Some works of religious history may be read out of a sense of duty. Others, like Adrian Fortescue’s The Greek Fathers, Their Lives and Writings, can also be read for pleasure. This book, originally published in 1908, was written by an English born Latin rite priest who was drawn to the history and spirituality of the Eastern Church, and who traveled extensively throughout the eastern Mediterranean. (Although most Christians in the east had split with Rome, a minority of “Uniates” remained Catholic).
Fortescue’s style is marked by an elegant directness. He is not one to hide his opinions, but they are always offered in a way that is informed and balanced. Of St. Gregory Nazianzos (330-390) he says that he was “not always very prudent.” It is nice to be reassured that while all holy men may be admired they must not necessarily be imitated. Fortescue explains, for example, that Gregory of Nazianzos put pressure on his brother, who was studying medicine at Constantinople, to join him in the monastic profession. His brother declined and Gregory became unnecessarily indignant. At the same time the young cleric was not very resigned about his appointment as bishop to Sasima, a place which he never visited and which he regarded as ugly and detestable.
That said, one admires Gregory’s abilities as a theologian. One can also count in his favor his friendship with St. Basil (330-379), who is Fortescue’s favorite Greek Father. He says of Basil’s epistles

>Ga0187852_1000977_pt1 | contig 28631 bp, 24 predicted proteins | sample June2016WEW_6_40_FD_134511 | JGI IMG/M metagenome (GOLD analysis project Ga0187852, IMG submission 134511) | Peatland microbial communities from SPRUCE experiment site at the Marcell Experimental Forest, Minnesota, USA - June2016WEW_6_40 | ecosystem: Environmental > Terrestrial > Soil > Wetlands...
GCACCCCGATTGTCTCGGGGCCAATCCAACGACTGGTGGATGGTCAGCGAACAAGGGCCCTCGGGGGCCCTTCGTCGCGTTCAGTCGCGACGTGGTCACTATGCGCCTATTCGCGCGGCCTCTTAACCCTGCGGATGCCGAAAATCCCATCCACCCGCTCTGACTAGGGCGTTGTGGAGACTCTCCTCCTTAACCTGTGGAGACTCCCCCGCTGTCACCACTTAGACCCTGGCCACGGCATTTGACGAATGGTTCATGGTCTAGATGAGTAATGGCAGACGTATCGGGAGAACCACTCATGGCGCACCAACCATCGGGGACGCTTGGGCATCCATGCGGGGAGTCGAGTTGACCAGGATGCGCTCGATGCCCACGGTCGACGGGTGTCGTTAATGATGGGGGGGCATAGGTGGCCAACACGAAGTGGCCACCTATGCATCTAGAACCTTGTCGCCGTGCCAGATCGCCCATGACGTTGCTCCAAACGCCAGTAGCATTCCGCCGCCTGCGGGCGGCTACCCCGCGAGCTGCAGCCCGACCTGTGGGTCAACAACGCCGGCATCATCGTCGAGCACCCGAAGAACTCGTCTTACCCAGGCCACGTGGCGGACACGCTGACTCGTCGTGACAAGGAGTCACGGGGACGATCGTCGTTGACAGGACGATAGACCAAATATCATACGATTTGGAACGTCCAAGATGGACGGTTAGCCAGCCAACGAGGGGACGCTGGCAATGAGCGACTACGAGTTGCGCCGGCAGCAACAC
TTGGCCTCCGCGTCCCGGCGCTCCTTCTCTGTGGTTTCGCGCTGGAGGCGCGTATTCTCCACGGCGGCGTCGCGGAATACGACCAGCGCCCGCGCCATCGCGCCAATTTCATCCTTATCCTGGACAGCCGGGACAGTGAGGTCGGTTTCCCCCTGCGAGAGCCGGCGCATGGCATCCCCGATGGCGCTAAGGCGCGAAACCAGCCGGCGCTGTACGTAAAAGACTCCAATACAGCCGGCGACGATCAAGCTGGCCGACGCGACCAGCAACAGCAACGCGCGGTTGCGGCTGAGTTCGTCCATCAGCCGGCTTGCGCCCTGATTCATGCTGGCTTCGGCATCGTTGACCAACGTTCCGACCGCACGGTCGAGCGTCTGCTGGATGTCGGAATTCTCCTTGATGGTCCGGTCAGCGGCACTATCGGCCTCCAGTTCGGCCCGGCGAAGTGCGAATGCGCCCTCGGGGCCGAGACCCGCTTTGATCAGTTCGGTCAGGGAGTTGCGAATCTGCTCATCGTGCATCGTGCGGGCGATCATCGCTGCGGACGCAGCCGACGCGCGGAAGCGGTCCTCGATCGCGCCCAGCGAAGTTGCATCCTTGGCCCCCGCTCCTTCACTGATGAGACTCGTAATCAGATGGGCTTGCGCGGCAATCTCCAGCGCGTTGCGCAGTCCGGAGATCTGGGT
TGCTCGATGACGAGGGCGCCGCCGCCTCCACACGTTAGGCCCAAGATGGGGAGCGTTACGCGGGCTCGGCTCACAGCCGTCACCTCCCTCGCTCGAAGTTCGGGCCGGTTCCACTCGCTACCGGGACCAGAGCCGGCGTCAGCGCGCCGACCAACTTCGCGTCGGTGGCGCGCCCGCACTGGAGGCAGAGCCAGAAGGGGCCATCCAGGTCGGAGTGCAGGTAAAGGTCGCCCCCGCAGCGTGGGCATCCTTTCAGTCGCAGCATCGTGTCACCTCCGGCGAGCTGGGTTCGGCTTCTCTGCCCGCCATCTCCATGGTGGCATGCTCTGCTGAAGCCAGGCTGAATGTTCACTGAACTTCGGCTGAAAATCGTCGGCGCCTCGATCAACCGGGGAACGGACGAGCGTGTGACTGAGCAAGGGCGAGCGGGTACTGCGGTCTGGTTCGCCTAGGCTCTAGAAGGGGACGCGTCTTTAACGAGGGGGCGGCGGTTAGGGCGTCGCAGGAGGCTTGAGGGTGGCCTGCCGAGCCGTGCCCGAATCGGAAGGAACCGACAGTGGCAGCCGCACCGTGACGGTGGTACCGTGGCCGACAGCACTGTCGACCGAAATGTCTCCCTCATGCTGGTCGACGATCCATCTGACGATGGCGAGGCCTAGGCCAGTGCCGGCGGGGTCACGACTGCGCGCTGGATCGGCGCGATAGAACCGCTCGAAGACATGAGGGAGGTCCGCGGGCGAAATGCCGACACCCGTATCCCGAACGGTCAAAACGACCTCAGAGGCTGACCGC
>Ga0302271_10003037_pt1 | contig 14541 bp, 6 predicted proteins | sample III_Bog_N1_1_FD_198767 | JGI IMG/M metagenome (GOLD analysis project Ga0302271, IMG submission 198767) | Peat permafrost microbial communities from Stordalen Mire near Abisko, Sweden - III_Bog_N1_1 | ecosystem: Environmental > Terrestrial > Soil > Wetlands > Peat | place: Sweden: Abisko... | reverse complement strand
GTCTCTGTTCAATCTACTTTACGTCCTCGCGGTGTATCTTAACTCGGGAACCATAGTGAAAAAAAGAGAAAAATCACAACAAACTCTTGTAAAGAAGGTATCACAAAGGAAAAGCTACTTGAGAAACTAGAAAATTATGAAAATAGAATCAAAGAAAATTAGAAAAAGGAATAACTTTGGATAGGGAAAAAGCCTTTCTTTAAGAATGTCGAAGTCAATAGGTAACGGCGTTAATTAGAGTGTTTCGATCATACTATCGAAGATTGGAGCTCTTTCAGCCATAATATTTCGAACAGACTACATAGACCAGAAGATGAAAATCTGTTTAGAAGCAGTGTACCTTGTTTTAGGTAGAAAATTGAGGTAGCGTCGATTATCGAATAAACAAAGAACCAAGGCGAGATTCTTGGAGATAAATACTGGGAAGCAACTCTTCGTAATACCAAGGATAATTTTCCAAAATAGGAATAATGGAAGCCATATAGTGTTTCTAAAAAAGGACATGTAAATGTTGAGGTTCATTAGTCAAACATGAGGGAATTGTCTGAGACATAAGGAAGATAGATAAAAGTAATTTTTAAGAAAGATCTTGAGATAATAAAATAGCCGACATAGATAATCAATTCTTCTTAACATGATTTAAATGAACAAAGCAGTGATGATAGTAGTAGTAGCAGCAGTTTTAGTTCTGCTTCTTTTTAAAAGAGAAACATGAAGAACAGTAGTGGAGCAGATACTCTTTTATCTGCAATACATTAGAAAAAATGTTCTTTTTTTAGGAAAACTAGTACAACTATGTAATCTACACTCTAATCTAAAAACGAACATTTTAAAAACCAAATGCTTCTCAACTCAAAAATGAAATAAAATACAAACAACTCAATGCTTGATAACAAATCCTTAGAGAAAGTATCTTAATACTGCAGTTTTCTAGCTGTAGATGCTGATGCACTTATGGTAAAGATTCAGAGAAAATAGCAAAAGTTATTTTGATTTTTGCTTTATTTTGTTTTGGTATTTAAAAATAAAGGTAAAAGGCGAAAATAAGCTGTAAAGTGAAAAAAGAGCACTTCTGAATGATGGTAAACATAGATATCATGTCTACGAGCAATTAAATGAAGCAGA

Sometimes he is angry and complains, sometimes he describes the country where he is; he constantly makes quiet fun…. There is certainly no collection of Greek letters so entertaining as these.
One of my favorite passages describes Basil arriving as a student in Athens, still the great seat of learning in the Hellenic world, and admired (cautiously) even by Christians:
The city of Pallas Athene, crowned with violets, was still ancient Athens. That wonderful vision of gleaming marble and stately orders of columns, the glowing colours of the Parthenon, the shining golden helmet of the virgin goddess, the cool arcades, crowded theatre and the glorious Propyleia—all the splendours that we now try to recall among the piteous ruins of the Acropolis—were then real things…. Athens was still the heart of that rich and subtle combination of philosophy, letters and perfect aesthetic taste that make up Hellenism. Here were the temples and statues that formed the standard of beauty for the rest of the world… the olive-groves at Kolonos still sheltered the discussions of philosophers.
Fortescue also chronicles the lives of Athanasius (293-373), John Chrysostom (344-407), Cyril of Jerusalem (315-386), Cyril of Alexandria (d. 444) and, finally, John of Damascus (d. 754) who marks the end of the Greek patristic period. There are many interesting lessons, some of them still relevant, and some important facts about the life, liturgy, and teachings of the early church which should undoubtedly be better known by modern Christians.